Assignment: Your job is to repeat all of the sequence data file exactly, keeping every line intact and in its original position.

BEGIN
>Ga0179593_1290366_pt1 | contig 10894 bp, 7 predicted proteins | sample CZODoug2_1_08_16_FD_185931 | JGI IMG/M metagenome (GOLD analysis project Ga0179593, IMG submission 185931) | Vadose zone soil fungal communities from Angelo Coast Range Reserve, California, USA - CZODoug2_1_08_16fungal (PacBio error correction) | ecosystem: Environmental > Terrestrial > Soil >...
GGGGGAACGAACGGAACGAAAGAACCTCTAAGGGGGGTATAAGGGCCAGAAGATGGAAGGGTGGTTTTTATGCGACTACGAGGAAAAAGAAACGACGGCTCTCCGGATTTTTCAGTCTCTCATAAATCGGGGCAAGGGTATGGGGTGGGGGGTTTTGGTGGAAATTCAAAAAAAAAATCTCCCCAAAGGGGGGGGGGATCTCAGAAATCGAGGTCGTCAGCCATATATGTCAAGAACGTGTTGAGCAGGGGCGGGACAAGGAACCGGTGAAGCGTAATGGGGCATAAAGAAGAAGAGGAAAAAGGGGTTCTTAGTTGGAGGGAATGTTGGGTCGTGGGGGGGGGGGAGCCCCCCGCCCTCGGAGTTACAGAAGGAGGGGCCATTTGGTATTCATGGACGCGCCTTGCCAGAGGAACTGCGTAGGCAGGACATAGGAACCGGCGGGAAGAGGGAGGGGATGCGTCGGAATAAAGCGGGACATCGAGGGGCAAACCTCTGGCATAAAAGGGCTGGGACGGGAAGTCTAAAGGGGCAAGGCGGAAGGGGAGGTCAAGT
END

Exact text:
>Ga0179593_1290366_pt1 | contig 10894 bp, 7 predicted proteins | sample CZODoug2_1_08_16_FD_185931 | JGI IMG/M metagenome (GOLD analysis project Ga0179593, IMG submission 185931) | Vadose zone soil fungal communities from Angelo Coast Range Reserve, California, USA - CZODoug2_1_08_16fungal (PacBio error correction) | ecosystem: Environmental > Terrestrial > Soil >...
GGGGGAACGAACGGAACGAAAGAACCTCTAAGGGGGGTATAAGGGCCAGAAGATGGAAGGGTGGTTTTTATGCGACTACGAGGAAAAAGAAACGACGGCTCTCCGGATTTTTCAGTCTCTCATAAATCGGGGCAAGGGTATGGGGTGGGGGGTTTTGGTGGAAATTCAAAAAAAAAATCTCCCCAAAGGGGGGGGGGATCTCAGAAATCGAGGTCGTCAGCCATATATGTCAAGAACGTGTTGAGCAGGGGCGGGACAAGGAACCGGTGAAGCGTAATGGGGCATAAAGAAGAAGAGGAAAAAGGGGTTCTTAGTTGGAGGGAATGTTGGGTCGTGGGGGGGGGGGAGCCCCCCGCCCTCGGAGTTACAGAAGGAGGGGCCATTTGGTATTCATGGACGCGCCTTGCCAGAGGAACTGCGTAGGCAGGACATAGGAACCGGCGGGAAGAGGGAGGGGATGCGTCGGAATAAAGCGGGACATCGAGGGGCAAACCTCTGGCATAAAAGGGCTGGGACGGGAAGTCTAAAGGGGCAAGGCGGAAGGGGAGGTCAAGT